The study found that all five TODs generated fewer vehicle trips than standard guidelines estimate, and used less parking than many regulations require for similar land uses. Most of the TODs included in this study also built less parking than recommended by engineering guides, yet even this reduced amount of parking was not used to capacity. The ratio of demand to actual supply was between 58 percent and 84 percent. Fewer vehicle trips is one likely reason why parking occupancy rates were lower than expected. Another possible reason is that standard engineering guidelines do not fully account for other travel modes that are available and actively encouraged at TODs.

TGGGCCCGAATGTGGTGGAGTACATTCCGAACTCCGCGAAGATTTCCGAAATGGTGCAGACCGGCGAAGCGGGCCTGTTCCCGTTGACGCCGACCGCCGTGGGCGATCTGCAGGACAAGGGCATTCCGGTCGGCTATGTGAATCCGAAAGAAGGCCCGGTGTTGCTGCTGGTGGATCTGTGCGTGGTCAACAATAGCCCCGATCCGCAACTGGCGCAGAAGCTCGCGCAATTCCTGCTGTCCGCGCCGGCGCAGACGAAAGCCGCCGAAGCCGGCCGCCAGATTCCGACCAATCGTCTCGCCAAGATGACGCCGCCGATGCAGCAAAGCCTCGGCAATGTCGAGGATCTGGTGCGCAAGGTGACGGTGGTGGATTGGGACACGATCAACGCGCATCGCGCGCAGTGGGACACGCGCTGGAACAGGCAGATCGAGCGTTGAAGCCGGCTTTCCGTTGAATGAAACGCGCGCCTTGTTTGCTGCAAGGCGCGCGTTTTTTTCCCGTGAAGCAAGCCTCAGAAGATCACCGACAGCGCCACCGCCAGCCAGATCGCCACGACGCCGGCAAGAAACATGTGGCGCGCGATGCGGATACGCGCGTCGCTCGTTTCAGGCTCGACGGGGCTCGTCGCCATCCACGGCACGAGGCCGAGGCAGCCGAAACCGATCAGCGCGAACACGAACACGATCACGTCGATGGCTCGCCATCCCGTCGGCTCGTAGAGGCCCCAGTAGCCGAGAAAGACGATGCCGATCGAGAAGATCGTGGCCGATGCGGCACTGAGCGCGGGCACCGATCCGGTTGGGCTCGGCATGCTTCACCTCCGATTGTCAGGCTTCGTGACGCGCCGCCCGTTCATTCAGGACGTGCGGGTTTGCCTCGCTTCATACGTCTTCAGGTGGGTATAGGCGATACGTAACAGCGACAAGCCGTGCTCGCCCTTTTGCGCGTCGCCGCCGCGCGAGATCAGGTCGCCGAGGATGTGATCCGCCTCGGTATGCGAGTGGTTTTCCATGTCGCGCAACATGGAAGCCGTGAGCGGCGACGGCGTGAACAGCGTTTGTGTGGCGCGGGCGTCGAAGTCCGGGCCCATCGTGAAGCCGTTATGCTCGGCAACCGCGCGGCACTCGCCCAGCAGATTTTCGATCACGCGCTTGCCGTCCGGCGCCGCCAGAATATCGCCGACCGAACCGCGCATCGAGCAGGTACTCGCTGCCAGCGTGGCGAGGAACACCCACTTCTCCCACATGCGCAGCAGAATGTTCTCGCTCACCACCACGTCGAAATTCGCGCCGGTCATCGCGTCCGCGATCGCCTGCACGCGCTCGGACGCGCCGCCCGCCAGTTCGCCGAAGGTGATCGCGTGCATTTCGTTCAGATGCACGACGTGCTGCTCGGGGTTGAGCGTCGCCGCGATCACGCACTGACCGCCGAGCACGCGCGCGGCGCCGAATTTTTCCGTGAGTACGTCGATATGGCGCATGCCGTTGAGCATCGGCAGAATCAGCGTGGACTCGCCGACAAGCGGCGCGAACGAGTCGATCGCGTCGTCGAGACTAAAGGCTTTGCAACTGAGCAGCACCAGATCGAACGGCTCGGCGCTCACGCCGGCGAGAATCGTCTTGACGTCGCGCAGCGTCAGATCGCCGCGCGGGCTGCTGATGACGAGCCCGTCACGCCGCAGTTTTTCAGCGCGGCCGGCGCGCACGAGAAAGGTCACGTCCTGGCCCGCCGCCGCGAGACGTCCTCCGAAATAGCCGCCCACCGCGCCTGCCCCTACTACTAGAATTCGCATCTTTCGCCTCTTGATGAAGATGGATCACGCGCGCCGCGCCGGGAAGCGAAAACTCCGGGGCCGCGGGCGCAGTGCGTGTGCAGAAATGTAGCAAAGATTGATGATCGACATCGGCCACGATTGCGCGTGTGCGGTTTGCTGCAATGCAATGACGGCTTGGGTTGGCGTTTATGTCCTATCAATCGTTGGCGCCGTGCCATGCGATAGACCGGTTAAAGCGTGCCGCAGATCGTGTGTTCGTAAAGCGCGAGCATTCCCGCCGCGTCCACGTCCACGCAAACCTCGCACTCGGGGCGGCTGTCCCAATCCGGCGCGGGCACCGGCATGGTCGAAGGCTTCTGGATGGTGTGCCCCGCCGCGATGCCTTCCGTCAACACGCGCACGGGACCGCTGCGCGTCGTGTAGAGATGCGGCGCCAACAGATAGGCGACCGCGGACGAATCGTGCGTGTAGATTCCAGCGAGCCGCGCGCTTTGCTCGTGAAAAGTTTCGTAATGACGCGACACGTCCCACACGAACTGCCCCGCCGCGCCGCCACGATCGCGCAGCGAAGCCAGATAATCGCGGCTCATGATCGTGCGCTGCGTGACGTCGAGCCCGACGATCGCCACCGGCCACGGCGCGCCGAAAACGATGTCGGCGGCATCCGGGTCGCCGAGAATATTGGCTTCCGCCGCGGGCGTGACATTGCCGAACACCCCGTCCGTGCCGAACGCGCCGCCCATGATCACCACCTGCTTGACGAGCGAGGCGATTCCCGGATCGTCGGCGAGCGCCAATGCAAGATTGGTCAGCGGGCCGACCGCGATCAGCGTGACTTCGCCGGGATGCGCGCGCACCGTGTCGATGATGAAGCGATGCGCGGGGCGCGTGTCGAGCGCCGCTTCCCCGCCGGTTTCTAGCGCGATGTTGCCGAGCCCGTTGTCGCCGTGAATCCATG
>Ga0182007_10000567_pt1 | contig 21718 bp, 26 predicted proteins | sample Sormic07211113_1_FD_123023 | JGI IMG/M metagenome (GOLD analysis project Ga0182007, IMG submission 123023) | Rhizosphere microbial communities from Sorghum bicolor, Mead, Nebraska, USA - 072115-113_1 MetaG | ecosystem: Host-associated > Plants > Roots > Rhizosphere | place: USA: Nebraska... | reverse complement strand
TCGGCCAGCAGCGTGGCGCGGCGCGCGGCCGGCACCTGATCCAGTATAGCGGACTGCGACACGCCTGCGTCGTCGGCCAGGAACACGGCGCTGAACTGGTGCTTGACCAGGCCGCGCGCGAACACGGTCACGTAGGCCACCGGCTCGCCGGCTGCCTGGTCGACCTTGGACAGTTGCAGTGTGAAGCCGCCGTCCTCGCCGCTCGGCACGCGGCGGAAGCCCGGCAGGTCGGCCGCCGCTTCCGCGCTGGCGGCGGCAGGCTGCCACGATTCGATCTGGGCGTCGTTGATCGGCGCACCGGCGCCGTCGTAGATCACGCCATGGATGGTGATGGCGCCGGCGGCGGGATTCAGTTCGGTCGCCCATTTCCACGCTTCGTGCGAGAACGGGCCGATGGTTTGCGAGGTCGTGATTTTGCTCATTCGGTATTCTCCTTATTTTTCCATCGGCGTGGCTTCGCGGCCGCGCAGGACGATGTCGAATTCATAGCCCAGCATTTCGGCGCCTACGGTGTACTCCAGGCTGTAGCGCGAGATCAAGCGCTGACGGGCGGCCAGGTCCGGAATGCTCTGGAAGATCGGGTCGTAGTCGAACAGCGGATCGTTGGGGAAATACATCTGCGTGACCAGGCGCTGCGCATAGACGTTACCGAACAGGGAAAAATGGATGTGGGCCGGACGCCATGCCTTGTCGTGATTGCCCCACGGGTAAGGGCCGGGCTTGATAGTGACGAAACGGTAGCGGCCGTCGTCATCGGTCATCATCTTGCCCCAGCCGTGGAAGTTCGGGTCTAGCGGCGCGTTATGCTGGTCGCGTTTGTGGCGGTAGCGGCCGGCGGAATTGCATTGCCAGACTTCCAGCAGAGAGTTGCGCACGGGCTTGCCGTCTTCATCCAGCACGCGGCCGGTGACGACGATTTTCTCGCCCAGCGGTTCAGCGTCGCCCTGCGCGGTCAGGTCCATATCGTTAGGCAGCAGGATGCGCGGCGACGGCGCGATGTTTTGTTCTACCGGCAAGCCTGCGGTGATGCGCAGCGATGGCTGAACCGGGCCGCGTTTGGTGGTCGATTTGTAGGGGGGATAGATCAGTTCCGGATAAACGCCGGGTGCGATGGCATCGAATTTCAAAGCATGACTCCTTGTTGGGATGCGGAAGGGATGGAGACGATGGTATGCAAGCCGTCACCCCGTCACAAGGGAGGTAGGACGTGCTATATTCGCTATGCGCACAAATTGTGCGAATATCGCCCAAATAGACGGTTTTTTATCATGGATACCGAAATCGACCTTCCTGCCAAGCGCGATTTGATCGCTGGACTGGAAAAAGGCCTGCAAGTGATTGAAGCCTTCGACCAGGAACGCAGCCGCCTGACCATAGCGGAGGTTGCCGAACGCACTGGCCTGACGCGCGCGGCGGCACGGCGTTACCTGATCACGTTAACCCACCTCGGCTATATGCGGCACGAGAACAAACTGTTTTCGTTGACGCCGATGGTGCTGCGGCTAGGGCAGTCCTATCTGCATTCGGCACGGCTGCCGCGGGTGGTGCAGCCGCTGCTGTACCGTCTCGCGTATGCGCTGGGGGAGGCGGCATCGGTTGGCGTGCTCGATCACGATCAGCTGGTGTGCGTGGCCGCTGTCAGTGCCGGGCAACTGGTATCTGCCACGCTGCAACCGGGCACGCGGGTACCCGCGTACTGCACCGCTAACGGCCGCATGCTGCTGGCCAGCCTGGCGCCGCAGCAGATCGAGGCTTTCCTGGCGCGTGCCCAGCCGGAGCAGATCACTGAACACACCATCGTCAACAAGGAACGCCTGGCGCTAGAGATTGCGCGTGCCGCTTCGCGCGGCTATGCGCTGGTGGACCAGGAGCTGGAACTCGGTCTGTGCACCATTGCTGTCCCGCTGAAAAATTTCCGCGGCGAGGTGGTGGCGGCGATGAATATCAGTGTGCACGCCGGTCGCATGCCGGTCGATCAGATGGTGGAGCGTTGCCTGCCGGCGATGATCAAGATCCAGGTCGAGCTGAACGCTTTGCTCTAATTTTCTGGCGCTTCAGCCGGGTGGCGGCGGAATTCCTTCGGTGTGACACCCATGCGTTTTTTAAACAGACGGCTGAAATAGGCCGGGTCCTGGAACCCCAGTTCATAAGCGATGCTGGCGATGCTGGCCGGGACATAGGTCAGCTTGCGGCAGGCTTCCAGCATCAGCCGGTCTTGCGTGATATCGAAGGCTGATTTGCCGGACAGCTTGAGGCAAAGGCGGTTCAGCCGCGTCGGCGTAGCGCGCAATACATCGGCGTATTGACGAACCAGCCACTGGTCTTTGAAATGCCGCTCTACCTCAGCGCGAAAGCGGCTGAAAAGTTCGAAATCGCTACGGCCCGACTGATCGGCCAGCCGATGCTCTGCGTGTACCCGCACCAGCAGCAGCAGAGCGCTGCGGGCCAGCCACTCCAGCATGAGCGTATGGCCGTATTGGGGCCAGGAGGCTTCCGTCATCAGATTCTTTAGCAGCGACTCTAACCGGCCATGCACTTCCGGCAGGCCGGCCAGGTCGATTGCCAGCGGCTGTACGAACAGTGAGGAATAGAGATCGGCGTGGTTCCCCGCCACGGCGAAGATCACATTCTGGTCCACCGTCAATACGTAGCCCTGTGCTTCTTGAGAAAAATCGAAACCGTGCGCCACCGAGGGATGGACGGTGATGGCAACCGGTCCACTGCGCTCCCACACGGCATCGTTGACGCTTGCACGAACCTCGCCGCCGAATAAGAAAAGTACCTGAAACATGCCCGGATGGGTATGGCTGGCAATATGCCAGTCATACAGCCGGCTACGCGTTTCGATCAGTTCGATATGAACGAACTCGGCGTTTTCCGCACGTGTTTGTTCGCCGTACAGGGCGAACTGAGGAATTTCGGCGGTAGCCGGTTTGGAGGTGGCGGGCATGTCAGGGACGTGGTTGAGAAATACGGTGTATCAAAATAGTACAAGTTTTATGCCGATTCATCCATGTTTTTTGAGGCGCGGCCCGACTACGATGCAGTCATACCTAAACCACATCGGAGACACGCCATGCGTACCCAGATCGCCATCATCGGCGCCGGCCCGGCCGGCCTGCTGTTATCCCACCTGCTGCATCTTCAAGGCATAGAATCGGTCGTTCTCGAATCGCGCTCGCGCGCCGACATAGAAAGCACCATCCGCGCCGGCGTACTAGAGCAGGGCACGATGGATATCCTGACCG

Empty Spaces: Real parking needs at five TODs is available at https://smartgrowthamerica.org/resources/empty-spaces-real-parking-needs-five-tods.
Mary Smith, P.E., is senior vice president and director of Parking Consulting for Walker Parking Consultants. She may be reached at firstname.lastname@example.org.